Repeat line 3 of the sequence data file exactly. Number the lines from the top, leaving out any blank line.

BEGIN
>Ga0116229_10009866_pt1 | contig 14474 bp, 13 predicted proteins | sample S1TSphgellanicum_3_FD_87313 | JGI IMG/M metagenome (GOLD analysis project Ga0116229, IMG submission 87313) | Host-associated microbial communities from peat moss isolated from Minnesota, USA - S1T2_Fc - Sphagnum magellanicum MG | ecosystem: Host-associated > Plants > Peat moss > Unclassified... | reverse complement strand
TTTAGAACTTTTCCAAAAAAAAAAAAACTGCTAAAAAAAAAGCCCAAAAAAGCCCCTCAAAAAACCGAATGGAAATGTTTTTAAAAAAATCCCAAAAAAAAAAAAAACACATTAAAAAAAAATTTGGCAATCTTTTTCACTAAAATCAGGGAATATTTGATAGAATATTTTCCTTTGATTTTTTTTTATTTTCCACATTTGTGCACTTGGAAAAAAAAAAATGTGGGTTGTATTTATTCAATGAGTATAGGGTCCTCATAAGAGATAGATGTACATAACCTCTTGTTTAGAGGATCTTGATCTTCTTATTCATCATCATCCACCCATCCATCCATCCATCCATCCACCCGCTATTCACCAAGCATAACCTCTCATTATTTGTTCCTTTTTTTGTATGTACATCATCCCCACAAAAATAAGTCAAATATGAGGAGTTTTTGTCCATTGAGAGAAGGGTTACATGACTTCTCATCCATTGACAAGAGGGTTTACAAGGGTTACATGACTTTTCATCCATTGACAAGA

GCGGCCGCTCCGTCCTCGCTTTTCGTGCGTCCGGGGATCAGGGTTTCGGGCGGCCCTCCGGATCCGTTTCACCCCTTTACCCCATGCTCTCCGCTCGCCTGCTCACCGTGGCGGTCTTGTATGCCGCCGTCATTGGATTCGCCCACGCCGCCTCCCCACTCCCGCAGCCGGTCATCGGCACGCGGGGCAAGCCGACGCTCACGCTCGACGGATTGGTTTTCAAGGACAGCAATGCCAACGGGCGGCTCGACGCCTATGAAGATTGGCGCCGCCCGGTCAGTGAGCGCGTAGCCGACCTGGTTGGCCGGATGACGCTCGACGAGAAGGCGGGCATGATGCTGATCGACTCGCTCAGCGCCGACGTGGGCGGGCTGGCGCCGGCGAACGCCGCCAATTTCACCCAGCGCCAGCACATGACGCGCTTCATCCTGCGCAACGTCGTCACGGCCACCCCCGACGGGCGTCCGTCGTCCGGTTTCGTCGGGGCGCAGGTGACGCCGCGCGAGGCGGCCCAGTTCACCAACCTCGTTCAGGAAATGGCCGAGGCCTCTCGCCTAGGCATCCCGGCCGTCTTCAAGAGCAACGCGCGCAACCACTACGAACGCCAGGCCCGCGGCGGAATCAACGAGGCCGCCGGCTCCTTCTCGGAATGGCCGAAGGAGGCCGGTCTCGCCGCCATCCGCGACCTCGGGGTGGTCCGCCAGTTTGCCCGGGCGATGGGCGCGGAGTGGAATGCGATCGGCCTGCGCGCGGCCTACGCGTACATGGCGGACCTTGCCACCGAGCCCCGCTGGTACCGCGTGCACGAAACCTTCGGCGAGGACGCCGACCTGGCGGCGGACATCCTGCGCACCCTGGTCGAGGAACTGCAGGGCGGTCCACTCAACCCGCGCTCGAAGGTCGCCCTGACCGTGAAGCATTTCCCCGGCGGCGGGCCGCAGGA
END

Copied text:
GCGGCCGCTCCGTCCTCGCTTTTCGTGCGTCCGGGGATCAGGGTTTCGGGCGGCCCTCCGGATCCGTTTCACCCCTTTACCCCATGCTCTCCGCTCGCCTGCTCACCGTGGCGGTCTTGTATGCCGCCGTCATTGGATTCGCCCACGCCGCCTCCCCACTCCCGCAGCCGGTCATCGGCACGCGGGGCAAGCCGACGCTCACGCTCGACGGATTGGTTTTCAAGGACAGCAATGCCAACGGGCGGCTCGACGCCTATGAAGATTGGCGCCGCCCGGTCAGTGAGCGCGTAGCCGACCTGGTTGGCCGGATGACGCTCGACGAGAAGGCGGGCATGATGCTGATCGACTCGCTCAGCGCCGACGTGGGCGGGCTGGCGCCGGCGAACGCCGCCAATTTCACCCAGCGCCAGCACATGACGCGCTTCATCCTGCGCAACGTCGTCACGGCCACCCCCGACGGGCGTCCGTCGTCCGGTTTCGTCGGGGCGCAGGTGACGCCGCGCGAGGCGGCCCAGTTCACCAACCTCGTTCAGGAAATGGCCGAGGCCTCTCGCCTAGGCATCCCGGCCGTCTTCAAGAGCAACGCGCGCAACCACTACGAACGCCAGGCCCGCGGCGGAATCAACGAGGCCGCCGGCTCCTTCTCGGAATGGCCGAAGGAGGCCGGTCTCGCCGCCATCCGCGACCTCGGGGTGGTCCGCCAGTTTGCCCGGGCGATGGGCGCGGAGTGGAATGCGATCGGCCTGCGCGCGGCCTACGCGTACATGGCGGACCTTGCCACCGAGCCCCGCTGGTACCGCGTGCACGAAACCTTCGGCGAGGACGCCGACCTGGCGGCGGACATCCTGCGCACCCTGGTCGAGGAACTGCAGGGCGGTCCACTCAACCCGCGCTCGAAGGTCGCCCTGACCGTGAAGCATTTCCCCGGCGGCGGGCCGCAGGA